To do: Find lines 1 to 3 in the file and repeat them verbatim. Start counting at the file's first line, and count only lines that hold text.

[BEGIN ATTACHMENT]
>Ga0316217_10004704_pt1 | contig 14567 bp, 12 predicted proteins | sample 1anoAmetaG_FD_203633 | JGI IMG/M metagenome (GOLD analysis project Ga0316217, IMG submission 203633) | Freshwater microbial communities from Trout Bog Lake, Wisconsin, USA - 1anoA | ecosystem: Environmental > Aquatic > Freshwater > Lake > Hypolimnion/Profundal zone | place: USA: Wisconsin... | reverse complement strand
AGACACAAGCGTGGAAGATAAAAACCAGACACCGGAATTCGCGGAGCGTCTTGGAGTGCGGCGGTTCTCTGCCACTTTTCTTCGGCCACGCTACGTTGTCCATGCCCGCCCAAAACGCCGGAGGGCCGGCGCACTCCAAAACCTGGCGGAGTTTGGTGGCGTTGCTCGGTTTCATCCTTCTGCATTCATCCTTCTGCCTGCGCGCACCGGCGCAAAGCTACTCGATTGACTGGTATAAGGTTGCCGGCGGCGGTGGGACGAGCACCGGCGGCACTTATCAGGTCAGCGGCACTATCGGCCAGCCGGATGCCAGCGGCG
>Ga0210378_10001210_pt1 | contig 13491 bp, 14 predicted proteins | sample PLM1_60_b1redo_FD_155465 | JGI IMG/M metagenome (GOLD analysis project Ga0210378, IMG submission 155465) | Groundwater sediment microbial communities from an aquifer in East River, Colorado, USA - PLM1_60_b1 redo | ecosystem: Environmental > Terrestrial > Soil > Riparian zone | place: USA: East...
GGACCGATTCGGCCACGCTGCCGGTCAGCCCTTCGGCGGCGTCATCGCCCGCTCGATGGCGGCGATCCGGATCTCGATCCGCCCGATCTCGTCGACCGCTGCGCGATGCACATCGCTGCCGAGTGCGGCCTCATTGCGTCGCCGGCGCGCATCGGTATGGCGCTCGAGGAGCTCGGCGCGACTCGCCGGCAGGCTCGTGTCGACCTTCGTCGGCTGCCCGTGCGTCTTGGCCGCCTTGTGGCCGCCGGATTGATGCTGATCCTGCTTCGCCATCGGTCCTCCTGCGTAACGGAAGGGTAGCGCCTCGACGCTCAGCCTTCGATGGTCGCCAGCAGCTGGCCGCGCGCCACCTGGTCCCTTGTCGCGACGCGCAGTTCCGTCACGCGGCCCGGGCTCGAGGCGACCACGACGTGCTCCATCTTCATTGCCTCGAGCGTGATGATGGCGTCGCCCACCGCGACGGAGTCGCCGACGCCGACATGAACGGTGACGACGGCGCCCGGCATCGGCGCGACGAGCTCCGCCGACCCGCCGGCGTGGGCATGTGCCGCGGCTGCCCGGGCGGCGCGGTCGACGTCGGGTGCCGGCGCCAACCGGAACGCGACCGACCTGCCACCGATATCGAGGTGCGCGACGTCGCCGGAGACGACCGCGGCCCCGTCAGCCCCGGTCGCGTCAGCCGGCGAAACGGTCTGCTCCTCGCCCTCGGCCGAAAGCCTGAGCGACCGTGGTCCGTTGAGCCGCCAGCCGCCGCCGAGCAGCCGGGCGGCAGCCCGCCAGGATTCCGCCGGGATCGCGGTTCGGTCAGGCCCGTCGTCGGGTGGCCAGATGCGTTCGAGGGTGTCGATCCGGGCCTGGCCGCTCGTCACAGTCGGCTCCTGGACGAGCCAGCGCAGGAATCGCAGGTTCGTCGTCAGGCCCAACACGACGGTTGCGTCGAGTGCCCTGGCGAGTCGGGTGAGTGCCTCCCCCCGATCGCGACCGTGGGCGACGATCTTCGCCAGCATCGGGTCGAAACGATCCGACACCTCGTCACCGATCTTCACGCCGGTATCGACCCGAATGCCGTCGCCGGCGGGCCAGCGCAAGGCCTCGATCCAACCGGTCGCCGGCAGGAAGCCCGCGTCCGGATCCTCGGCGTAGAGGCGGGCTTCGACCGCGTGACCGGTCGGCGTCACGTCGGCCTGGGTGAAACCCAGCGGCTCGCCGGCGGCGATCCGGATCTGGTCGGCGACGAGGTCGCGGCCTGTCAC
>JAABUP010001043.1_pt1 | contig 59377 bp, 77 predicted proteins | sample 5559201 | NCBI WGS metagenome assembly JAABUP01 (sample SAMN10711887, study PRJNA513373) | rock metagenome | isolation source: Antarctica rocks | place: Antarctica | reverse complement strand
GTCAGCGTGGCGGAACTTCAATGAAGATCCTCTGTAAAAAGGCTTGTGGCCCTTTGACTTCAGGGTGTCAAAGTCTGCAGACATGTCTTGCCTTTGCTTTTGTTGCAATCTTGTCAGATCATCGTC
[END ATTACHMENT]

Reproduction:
>Ga0316217_10004704_pt1 | contig 14567 bp, 12 predicted proteins | sample 1anoAmetaG_FD_203633 | JGI IMG/M metagenome (GOLD analysis project Ga0316217, IMG submission 203633) | Freshwater microbial communities from Trout Bog Lake, Wisconsin, USA - 1anoA | ecosystem: Environmental > Aquatic > Freshwater > Lake > Hypolimnion/Profundal zone | place: USA: Wisconsin... | reverse complement strand
AGACACAAGCGTGGAAGATAAAAACCAGACACCGGAATTCGCGGAGCGTCTTGGAGTGCGGCGGTTCTCTGCCACTTTTCTTCGGCCACGCTACGTTGTCCATGCCCGCCCAAAACGCCGGAGGGCCGGCGCACTCCAAAACCTGGCGGAGTTTGGTGGCGTTGCTCGGTTTCATCCTTCTGCATTCATCCTTCTGCCTGCGCGCACCGGCGCAAAGCTACTCGATTGACTGGTATAAGGTTGCCGGCGGCGGTGGGACGAGCACCGGCGGCACTTATCAGGTCAGCGGCACTATCGGCCAGCCGGATGCCAGCGGCG
>Ga0210378_10001210_pt1 | contig 13491 bp, 14 predicted proteins | sample PLM1_60_b1redo_FD_155465 | JGI IMG/M metagenome (GOLD analysis project Ga0210378, IMG submission 155465) | Groundwater sediment microbial communities from an aquifer in East River, Colorado, USA - PLM1_60_b1 redo | ecosystem: Environmental > Terrestrial > Soil > Riparian zone | place: USA: East...